Document Type

Honors Thesis

Publication Date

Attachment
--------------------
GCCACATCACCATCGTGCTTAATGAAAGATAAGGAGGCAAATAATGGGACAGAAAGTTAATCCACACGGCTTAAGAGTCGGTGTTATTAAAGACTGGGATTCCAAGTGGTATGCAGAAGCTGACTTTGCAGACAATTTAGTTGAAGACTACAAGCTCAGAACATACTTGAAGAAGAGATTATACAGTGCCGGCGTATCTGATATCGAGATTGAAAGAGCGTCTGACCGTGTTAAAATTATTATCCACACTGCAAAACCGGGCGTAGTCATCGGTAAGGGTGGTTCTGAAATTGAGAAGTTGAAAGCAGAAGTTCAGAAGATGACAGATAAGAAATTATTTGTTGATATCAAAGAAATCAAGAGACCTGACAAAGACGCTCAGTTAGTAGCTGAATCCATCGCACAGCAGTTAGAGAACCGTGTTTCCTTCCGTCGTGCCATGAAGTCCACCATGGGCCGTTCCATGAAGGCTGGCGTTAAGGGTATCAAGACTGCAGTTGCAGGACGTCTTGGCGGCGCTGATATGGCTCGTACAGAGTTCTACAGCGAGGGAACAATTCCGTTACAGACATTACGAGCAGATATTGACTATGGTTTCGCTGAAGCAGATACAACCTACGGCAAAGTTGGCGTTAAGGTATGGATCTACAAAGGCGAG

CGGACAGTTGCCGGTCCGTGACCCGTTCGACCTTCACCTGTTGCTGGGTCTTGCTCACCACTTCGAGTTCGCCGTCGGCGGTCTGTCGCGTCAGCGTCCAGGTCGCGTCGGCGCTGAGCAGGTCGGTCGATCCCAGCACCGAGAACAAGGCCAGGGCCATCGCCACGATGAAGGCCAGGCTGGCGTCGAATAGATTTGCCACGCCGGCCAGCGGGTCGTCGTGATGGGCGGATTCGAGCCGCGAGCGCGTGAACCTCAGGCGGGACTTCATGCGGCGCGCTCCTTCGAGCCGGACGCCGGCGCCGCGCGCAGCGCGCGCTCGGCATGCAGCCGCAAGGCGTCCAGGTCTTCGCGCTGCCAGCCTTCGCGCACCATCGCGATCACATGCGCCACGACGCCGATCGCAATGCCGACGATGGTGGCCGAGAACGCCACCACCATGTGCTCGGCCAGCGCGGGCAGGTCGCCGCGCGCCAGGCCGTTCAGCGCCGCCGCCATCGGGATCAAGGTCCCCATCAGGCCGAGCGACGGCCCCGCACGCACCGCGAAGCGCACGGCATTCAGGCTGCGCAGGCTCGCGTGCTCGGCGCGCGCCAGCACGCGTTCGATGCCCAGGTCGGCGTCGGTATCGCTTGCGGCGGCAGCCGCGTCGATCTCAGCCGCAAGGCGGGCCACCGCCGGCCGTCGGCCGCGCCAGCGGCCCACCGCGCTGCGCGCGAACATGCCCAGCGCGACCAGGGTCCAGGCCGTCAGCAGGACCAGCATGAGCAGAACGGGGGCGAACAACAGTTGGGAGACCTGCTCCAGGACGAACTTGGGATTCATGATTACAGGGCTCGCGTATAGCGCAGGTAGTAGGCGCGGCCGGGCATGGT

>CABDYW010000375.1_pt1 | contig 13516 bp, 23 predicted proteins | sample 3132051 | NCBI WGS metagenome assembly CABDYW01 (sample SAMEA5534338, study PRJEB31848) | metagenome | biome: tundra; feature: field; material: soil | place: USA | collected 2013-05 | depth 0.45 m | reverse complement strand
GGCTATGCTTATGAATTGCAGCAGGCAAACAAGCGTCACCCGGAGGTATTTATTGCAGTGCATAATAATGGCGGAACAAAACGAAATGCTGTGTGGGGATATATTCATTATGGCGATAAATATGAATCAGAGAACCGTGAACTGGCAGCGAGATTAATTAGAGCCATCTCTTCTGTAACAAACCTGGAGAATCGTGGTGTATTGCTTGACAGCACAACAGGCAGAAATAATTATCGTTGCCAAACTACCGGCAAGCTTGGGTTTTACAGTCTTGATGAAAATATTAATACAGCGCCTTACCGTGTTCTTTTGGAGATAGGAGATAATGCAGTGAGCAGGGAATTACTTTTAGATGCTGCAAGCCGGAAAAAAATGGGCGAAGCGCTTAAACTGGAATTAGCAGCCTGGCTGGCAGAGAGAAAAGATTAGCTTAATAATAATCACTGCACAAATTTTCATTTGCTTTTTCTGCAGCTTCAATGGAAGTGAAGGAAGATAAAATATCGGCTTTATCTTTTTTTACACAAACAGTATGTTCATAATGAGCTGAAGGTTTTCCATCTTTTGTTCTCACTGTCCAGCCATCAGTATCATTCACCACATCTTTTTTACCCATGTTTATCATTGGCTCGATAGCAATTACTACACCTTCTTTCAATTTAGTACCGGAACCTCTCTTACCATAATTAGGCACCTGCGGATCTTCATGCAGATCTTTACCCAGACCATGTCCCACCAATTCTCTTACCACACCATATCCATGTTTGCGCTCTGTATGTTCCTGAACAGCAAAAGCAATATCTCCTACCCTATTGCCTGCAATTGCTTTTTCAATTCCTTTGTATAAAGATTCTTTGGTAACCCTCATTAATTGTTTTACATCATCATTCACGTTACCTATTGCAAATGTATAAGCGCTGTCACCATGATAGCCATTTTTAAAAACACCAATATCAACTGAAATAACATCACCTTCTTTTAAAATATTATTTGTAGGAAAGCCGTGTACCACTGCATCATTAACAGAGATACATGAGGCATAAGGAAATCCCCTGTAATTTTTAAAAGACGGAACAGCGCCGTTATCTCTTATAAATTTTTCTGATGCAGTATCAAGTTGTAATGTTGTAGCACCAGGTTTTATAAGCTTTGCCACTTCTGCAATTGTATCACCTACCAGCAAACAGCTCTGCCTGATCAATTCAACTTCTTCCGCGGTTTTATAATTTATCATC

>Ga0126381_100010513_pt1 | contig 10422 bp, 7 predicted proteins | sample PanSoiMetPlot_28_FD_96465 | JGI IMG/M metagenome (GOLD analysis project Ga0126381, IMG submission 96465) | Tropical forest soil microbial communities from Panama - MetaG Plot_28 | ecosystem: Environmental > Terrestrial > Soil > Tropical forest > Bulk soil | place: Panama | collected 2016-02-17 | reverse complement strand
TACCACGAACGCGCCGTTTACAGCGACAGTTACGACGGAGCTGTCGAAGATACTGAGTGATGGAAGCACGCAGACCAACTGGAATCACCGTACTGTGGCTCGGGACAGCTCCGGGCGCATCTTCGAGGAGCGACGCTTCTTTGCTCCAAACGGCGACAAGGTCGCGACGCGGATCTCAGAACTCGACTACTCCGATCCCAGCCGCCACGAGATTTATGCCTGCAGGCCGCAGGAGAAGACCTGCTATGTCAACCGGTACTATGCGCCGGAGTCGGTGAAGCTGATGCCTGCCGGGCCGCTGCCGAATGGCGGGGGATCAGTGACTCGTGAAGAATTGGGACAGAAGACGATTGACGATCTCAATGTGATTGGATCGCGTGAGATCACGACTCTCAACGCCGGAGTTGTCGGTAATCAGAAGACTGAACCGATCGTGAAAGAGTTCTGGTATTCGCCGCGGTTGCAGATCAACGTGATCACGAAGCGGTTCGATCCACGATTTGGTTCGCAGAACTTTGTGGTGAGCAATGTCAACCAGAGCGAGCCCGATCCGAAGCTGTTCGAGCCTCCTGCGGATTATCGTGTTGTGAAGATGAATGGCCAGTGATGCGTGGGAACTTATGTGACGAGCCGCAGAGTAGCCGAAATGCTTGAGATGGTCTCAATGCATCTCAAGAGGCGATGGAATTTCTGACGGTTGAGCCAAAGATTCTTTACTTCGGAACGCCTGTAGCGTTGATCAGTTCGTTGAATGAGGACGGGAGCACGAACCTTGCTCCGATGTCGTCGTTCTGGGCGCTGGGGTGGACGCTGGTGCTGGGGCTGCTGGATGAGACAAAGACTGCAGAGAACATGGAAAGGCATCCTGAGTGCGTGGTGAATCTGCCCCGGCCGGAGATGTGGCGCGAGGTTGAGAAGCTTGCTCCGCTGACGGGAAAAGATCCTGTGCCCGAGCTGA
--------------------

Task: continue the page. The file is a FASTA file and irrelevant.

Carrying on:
Female genital cutting/circumcision, the partial or total removal of the external female genitalia, is a common practice in many parts of Africa. To those who perceive female circumcision as a legitimate rite of passage, the practice is culturally approved and steeped in tradition. The negative reactions and harsh judgments of Westerners who then seek to eradicate the practice are seen as ethnocentric. On the other hand, opponents of female genital cutting emphasize that the practice is a ritualized form of violence and a detriment to women’s health. The practice deprives girls and women of the basic rights to physical wellbeing and bodily integrity. This thesis will provide a cross-cultural overview of the ethical debate on this controversial subject, including both the justifications for the continuation of the practice and those advocating its cessation. I will discuss the different factors that support the persistence of the practice and then formulate a culturally sensitive plan of action for the eradication of female genital cutting/circumcision. Ultimately, I assert that female circumcision is really genital mutilation and a violation of basic human rights with severe physical and emotional consequences.